I feel that some forms of music which are also "mongrels" evolved from some of the same sources Reggae, Funk, Soul and Hip-Hop/Rap. Each of these has it's own sub-genres , each of these has enough distinction to not be under the umbrella of Rock. Each is a genre all it's own. I don't feel comfortable with Reggae as a form of Rock, it does evolve from Rhythm and Blues but it goes down a different path, ironically it meets up with Rock again in the 70s with Graham Parker, The Police and the Clash...all of these bands use Reggae beats in SOME of their songs , just as The Beatles used Classical instruments in SOME of their songs. The use of another style integrated with Rock has gone on since the beginning ( where ever that is thought to be), it does not mean The Clash can now be classified as a Reggae Band, it doesn't mean that Reggae is now a sub genre of Rock ( although it can be absorbed in the Rock sound....it is still not Rock).

    I think the simple way to define whether a style is a sub-genre of Rock is - Does it have ROCK in the name?...LOOK ABOVE: The only major sub-genre I have listed that does not contain the word "Rock" is Grunge...perhaps it is a sub-sub genre of Alternative....which is really only Post Punk from the late 80s and beyond.

    I don't really know how Rock became divided into so many categories, except that there is so damn much of it and when you describe a band to someone who has never heard them , you need some way of expressing what they sound like....as Billy Joel ( who is NOT a Rock artist, but a singer-songwriter who does do the occasional Rock song) once said, "you can't get the sound from a story in a magazine."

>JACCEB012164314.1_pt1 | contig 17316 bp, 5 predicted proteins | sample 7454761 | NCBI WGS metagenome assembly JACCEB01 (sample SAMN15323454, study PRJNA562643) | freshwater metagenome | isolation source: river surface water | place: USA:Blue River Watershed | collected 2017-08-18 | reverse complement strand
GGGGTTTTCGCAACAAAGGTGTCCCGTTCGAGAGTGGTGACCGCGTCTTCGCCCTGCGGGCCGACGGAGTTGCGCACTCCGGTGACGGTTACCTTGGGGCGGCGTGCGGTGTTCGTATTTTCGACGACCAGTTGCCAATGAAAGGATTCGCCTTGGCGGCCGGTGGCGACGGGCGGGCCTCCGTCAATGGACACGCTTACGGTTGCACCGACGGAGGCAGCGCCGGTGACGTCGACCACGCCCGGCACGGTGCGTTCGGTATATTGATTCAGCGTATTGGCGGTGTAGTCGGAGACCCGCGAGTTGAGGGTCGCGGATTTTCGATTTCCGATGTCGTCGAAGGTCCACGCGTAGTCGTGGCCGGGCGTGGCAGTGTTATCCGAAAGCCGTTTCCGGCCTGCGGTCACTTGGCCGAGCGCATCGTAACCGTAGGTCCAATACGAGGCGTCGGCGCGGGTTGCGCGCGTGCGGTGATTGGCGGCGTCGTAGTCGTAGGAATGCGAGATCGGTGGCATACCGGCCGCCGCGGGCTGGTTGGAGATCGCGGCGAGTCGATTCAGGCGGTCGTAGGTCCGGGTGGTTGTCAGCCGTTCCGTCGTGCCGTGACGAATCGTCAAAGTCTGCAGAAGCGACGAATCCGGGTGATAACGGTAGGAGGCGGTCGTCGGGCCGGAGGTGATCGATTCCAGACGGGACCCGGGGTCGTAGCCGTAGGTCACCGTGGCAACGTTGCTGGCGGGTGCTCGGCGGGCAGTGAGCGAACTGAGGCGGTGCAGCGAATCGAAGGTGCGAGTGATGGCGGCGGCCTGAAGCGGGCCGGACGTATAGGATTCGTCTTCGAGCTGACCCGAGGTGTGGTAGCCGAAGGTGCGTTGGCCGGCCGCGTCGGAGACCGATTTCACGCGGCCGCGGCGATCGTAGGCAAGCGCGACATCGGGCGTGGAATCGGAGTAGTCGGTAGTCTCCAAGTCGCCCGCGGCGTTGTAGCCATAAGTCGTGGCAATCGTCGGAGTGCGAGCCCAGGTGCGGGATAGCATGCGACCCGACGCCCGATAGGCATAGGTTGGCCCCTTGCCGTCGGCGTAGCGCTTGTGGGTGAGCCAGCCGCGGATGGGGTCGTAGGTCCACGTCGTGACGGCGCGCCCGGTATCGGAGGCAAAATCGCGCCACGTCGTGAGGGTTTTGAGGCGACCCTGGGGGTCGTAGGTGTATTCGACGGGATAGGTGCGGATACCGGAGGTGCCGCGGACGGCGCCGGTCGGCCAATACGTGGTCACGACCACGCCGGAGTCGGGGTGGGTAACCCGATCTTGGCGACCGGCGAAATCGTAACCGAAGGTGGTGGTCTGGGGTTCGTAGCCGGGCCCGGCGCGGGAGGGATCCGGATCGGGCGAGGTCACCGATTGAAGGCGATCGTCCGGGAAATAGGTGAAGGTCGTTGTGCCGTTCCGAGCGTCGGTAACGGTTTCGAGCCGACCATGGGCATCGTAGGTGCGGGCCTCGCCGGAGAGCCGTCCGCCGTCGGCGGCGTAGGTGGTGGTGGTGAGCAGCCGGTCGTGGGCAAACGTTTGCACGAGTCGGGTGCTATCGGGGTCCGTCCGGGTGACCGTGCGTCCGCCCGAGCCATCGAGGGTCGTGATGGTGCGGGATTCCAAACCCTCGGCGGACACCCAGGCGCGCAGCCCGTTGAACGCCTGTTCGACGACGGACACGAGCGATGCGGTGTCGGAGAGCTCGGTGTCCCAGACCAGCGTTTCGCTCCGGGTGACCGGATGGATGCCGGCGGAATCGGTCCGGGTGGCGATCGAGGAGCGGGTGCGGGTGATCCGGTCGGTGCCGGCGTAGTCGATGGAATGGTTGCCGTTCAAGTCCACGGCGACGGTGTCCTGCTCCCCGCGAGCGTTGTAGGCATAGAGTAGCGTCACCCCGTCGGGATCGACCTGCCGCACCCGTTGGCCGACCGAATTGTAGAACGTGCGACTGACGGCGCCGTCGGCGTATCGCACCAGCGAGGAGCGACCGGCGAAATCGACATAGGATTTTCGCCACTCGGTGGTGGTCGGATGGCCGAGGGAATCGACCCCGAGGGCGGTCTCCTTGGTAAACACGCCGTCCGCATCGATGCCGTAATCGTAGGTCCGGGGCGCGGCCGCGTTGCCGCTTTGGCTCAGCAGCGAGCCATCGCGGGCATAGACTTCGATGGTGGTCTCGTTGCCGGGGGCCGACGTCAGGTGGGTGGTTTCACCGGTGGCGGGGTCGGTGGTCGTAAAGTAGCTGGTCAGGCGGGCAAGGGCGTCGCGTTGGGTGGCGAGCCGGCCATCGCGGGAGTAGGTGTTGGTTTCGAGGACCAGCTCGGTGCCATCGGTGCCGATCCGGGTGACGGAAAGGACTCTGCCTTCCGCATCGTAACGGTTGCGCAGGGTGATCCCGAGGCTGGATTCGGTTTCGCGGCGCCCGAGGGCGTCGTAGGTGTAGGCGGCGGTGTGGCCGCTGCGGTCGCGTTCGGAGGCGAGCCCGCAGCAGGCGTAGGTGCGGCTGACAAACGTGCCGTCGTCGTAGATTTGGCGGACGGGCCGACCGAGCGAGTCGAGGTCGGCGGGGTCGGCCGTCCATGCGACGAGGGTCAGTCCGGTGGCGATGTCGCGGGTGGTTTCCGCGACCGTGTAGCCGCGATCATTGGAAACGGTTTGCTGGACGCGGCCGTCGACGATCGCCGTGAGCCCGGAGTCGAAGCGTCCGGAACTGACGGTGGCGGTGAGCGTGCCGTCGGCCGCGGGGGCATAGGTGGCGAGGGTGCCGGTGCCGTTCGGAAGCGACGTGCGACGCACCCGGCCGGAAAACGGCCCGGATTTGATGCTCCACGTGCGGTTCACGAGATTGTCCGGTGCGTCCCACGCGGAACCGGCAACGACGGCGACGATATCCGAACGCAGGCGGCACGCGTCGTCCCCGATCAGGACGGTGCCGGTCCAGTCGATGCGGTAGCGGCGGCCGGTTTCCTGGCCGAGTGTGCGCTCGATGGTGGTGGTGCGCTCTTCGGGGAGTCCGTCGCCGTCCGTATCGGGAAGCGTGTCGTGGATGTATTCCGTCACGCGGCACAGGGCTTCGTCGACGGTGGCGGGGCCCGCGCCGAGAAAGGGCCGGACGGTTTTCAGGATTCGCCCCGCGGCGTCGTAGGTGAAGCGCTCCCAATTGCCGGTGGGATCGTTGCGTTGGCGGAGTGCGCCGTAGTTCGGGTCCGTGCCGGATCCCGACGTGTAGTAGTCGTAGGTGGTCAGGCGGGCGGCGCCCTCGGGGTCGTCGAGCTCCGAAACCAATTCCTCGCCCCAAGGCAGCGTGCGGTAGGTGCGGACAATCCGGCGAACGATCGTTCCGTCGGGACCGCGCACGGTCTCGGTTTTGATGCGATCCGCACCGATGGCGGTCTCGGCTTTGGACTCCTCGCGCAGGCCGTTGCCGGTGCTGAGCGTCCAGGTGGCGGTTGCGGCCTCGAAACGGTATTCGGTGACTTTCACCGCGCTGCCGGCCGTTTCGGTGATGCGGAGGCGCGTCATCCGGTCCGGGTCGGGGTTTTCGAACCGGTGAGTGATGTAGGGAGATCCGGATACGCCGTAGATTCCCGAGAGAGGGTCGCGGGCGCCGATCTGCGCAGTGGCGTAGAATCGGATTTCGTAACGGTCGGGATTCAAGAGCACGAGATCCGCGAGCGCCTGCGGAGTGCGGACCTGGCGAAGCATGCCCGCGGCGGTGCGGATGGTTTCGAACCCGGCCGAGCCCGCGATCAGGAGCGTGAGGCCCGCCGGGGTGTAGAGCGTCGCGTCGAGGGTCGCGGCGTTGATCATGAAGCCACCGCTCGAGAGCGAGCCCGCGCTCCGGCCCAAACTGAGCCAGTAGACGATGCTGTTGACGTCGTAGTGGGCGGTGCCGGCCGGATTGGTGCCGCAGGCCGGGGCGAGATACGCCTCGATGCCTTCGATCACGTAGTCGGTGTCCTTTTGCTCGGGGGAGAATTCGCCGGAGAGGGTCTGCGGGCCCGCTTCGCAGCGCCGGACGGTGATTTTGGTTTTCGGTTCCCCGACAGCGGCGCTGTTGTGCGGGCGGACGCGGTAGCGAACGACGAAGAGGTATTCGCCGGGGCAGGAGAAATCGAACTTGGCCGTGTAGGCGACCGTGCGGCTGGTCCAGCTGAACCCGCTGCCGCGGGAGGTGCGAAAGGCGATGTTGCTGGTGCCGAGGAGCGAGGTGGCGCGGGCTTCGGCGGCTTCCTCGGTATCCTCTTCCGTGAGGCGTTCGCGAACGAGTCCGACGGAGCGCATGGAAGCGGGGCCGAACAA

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    I think I see a problem with this rock 'n' roll definition debate. It seems that the music of certain artists that I see as part of the rock 'n' roll family tree are seen as separate from what others call  simply rock music. Artists like Bo Diddley, Little Richard, Little Anthony and the Imperials, Sam Cooke. and James Brown are not viewed as rock 'n' roll but as a separate style of music often lumped into the category r&b. I see r&b and rock 'n' roll as pretty much the same thing, the main difference being in the rhythms and sometimes the instruments used. But in my view, they are inextricably linked and all fall under the general rock 'n' roll category. Much of what black artists created was always listed on separate charts, once called "race records", then it became r&b.

    I have this promotional two CD set put out by Rhino of Billboard hits. One disc is called Top Rock 'n' Roll Hits and the other is called Top R&B Hits.

    The R&B disc contains these artists, among others:

    Bo Diddley

    The Teenagers Featuring Frankie Lymon

    The Impressions

    Martha and the Vandellas

    The Supremes

    The Miracles

    Marvin Gaye

    Johnnie Taylor

    Sly & the Family Stone

    On the Rock 'n' Roll side there are:

    Bill Haley & the Comets

    Carl Perkins

    The Crickets

    Jerry Lee Lewis

    The Everly Brothers

    The Beach Boys

    The Righteous Brothers

    The Jackson 5

    Steppenwolf

    I think this kind of points out how arbitrarily these labels can be used. The R&B side contains nothing but black artists. The Rock 'n' Roll side has mostly white artists, yet includes the Righteous Brothers who are white Soul singers. Why aren't the Jackson 5 on the R&B disc when their music is not all that different from the Motown artists on that disc? If Sly & the Family Stone aren't rock 'n' roll, then I'd like to know why not. And if Bo Diddley ain't rock 'n' roll, nobody is.

    This is just another example, among many, of the absurdity of trying to label pop music.

     

     
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    Usually the labelling thing doesn't bother me that much because I don't really take it very seriously.  It amuses me more than anything.

    It seems like the Hall of Fame thing is the only reason it becomes an issue for me.

    On a related note, speaking of labels, I was on Wikipedia reading about a certain novelist and I found out about 'modernism' and 'postmodernism' movements in literature.